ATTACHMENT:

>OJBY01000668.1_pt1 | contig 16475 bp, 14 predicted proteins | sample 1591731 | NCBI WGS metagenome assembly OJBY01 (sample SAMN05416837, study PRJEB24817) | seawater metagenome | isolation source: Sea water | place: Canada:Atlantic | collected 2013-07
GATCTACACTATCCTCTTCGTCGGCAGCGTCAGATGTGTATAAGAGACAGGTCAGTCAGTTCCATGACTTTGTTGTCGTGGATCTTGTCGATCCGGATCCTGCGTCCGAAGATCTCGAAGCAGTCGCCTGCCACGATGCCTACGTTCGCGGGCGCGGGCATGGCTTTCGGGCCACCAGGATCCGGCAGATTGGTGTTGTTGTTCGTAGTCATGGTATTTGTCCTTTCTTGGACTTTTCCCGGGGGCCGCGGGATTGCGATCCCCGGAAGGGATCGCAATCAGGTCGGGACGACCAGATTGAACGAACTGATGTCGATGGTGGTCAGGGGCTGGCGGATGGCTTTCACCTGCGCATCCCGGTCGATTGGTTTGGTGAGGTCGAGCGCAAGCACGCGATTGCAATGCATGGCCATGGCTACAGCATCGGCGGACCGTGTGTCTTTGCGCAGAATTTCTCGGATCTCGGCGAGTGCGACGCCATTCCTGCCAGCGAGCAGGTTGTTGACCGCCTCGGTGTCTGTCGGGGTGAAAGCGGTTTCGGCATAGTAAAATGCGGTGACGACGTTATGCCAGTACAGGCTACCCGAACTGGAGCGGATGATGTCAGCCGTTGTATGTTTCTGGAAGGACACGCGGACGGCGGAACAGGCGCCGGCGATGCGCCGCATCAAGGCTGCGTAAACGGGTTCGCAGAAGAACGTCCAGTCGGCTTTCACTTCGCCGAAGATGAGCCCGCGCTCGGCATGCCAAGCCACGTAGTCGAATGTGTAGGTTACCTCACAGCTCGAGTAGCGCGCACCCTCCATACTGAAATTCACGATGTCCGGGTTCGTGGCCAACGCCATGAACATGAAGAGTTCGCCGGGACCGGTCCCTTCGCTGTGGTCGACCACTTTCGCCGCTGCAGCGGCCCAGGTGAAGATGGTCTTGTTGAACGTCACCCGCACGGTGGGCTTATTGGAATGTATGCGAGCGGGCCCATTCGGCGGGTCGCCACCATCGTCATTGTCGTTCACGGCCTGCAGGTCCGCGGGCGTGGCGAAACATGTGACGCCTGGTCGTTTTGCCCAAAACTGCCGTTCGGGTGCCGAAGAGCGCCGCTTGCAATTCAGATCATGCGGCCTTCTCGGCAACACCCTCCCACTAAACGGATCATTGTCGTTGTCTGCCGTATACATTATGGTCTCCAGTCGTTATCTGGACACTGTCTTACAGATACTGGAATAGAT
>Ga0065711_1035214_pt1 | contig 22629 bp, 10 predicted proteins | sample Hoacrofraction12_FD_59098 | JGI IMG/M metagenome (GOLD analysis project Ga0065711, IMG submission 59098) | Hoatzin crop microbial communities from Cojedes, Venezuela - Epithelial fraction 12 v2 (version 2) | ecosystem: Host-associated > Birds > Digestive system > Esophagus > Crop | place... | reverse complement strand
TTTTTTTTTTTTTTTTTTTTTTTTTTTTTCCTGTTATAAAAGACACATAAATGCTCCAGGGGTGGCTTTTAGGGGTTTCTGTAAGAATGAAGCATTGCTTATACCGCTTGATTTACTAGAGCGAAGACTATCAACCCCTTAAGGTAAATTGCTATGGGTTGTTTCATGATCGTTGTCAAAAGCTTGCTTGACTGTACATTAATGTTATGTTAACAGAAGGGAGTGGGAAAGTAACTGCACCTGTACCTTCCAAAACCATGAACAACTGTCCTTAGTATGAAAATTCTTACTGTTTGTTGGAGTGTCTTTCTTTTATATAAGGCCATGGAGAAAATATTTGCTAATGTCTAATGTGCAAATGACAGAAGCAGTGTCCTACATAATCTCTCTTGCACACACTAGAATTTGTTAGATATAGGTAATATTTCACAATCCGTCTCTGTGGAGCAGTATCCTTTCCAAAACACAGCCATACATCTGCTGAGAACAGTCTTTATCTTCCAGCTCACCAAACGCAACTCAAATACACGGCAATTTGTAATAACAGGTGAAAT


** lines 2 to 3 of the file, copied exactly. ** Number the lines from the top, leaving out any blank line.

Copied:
GATCTACACTATCCTCTTCGTCGGCAGCGTCAGATGTGTATAAGAGACAGGTCAGTCAGTTCCATGACTTTGTTGTCGTGGATCTTGTCGATCCGGATCCTGCGTCCGAAGATCTCGAAGCAGTCGCCTGCCACGATGCCTACGTTCGCGGGCGCGGGCATGGCTTTCGGGCCACCAGGATCCGGCAGATTGGTGTTGTTGTTCGTAGTCATGGTATTTGTCCTTTCTTGGACTTTTCCCGGGGGCCGCGGGATTGCGATCCCCGGAAGGGATCGCAATCAGGTCGGGACGACCAGATTGAACGAACTGATGTCGATGGTGGTCAGGGGCTGGCGGATGGCTTTCACCTGCGCATCCCGGTCGATTGGTTTGGTGAGGTCGAGCGCAAGCACGCGATTGCAATGCATGGCCATGGCTACAGCATCGGCGGACCGTGTGTCTTTGCGCAGAATTTCTCGGATCTCGGCGAGTGCGACGCCATTCCTGCCAGCGAGCAGGTTGTTGACCGCCTCGGTGTCTGTCGGGGTGAAAGCGGTTTCGGCATAGTAAAATGCGGTGACGACGTTATGCCAGTACAGGCTACCCGAACTGGAGCGGATGATGTCAGCCGTTGTATGTTTCTGGAAGGACACGCGGACGGCGGAACAGGCGCCGGCGATGCGCCGCATCAAGGCTGCGTAAACGGGTTCGCAGAAGAACGTCCAGTCGGCTTTCACTTCGCCGAAGATGAGCCCGCGCTCGGCATGCCAAGCCACGTAGTCGAATGTGTAGGTTACCTCACAGCTCGAGTAGCGCGCACCCTCCATACTGAAATTCACGATGTCCGGGTTCGTGGCCAACGCCATGAACATGAAGAGTTCGCCGGGACCGGTCCCTTCGCTGTGGTCGACCACTTTCGCCGCTGCAGCGGCCCAGGTGAAGATGGTCTTGTTGAACGTCACCCGCACGGTGGGCTTATTGGAATGTATGCGAGCGGGCCCATTCGGCGGGTCGCCACCATCGTCATTGTCGTTCACGGCCTGCAGGTCCGCGGGCGTGGCGAAACATGTGACGCCTGGTCGTTTTGCCCAAAACTGCCGTTCGGGTGCCGAAGAGCGCCGCTTGCAATTCAGATCATGCGGCCTTCTCGGCAACACCCTCCCACTAAACGGATCATTGTCGTTGTCTGCCGTATACATTATGGTCTCCAGTCGTTATCTGGACACTGTCTTACAGATACTGGAATAGAT
>Ga0065711_1035214_pt1 | contig 22629 bp, 10 predicted proteins | sample Hoacrofraction12_FD_59098 | JGI IMG/M metagenome (GOLD analysis project Ga0065711, IMG submission 59098) | Hoatzin crop microbial communities from Cojedes, Venezuela - Epithelial fraction 12 v2 (version 2) | ecosystem: Host-associated > Birds > Digestive system > Esophagus > Crop | place... | reverse complement strand